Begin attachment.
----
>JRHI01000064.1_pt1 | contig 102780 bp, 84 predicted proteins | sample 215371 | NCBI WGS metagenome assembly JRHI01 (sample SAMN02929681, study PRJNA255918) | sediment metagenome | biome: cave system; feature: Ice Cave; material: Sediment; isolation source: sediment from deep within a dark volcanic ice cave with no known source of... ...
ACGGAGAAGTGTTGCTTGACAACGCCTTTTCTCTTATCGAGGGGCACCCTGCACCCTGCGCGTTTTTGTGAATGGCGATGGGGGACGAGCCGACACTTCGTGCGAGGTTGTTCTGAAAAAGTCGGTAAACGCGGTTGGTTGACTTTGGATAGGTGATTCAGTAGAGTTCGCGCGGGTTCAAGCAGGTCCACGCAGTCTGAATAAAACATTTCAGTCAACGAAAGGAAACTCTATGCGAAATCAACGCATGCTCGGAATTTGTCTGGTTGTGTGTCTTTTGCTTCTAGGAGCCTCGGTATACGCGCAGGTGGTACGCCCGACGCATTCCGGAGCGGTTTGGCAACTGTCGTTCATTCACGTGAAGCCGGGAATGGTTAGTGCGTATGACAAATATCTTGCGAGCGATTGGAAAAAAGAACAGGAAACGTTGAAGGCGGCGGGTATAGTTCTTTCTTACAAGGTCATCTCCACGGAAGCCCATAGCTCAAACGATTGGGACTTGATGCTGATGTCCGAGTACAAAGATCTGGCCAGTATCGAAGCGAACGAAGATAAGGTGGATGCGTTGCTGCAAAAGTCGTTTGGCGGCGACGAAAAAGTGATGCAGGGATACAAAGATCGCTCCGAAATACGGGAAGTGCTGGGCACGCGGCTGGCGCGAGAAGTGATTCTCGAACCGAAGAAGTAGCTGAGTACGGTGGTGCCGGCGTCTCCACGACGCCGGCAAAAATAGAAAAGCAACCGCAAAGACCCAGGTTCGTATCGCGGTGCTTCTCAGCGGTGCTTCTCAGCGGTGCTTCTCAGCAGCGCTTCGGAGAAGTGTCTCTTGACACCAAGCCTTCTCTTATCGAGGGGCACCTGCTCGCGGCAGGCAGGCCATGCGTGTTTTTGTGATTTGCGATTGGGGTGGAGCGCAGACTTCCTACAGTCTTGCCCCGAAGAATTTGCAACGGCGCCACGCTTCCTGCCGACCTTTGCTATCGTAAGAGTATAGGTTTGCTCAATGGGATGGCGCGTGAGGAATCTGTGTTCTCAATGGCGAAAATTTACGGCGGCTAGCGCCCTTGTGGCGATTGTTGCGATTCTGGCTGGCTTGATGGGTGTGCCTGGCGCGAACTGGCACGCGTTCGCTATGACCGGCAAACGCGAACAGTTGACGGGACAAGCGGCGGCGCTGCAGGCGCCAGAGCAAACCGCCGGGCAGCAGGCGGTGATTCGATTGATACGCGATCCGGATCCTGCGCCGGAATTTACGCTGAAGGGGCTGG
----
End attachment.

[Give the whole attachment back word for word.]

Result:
>JRHI01000064.1_pt1 | contig 102780 bp, 84 predicted proteins | sample 215371 | NCBI WGS metagenome assembly JRHI01 (sample SAMN02929681, study PRJNA255918) | sediment metagenome | biome: cave system; feature: Ice Cave; material: Sediment; isolation source: sediment from deep within a dark volcanic ice cave with no known source of... ...
ACGGAGAAGTGTTGCTTGACAACGCCTTTTCTCTTATCGAGGGGCACCCTGCACCCTGCGCGTTTTTGTGAATGGCGATGGGGGACGAGCCGACACTTCGTGCGAGGTTGTTCTGAAAAAGTCGGTAAACGCGGTTGGTTGACTTTGGATAGGTGATTCAGTAGAGTTCGCGCGGGTTCAAGCAGGTCCACGCAGTCTGAATAAAACATTTCAGTCAACGAAAGGAAACTCTATGCGAAATCAACGCATGCTCGGAATTTGTCTGGTTGTGTGTCTTTTGCTTCTAGGAGCCTCGGTATACGCGCAGGTGGTACGCCCGACGCATTCCGGAGCGGTTTGGCAACTGTCGTTCATTCACGTGAAGCCGGGAATGGTTAGTGCGTATGACAAATATCTTGCGAGCGATTGGAAAAAAGAACAGGAAACGTTGAAGGCGGCGGGTATAGTTCTTTCTTACAAGGTCATCTCCACGGAAGCCCATAGCTCAAACGATTGGGACTTGATGCTGATGTCCGAGTACAAAGATCTGGCCAGTATCGAAGCGAACGAAGATAAGGTGGATGCGTTGCTGCAAAAGTCGTTTGGCGGCGACGAAAAAGTGATGCAGGGATACAAAGATCGCTCCGAAATACGGGAAGTGCTGGGCACGCGGCTGGCGCGAGAAGTGATTCTCGAACCGAAGAAGTAGCTGAGTACGGTGGTGCCGGCGTCTCCACGACGCCGGCAAAAATAGAAAAGCAACCGCAAAGACCCAGGTTCGTATCGCGGTGCTTCTCAGCGGTGCTTCTCAGCGGTGCTTCTCAGCAGCGCTTCGGAGAAGTGTCTCTTGACACCAAGCCTTCTCTTATCGAGGGGCACCTGCTCGCGGCAGGCAGGCCATGCGTGTTTTTGTGATTTGCGATTGGGGTGGAGCGCAGACTTCCTACAGTCTTGCCCCGAAGAATTTGCAACGGCGCCACGCTTCCTGCCGACCTTTGCTATCGTAAGAGTATAGGTTTGCTCAATGGGATGGCGCGTGAGGAATCTGTGTTCTCAATGGCGAAAATTTACGGCGGCTAGCGCCCTTGTGGCGATTGTTGCGATTCTGGCTGGCTTGATGGGTGTGCCTGGCGCGAACTGGCACGCGTTCGCTATGACCGGCAAACGCGAACAGTTGACGGGACAAGCGGCGGCGCTGCAGGCGCCAGAGCAAACCGCCGGGCAGCAGGCGGTGATTCGATTGATACGCGATCCGGATCCTGCGCCGGAATTTACGCTGAAGGGGCTGG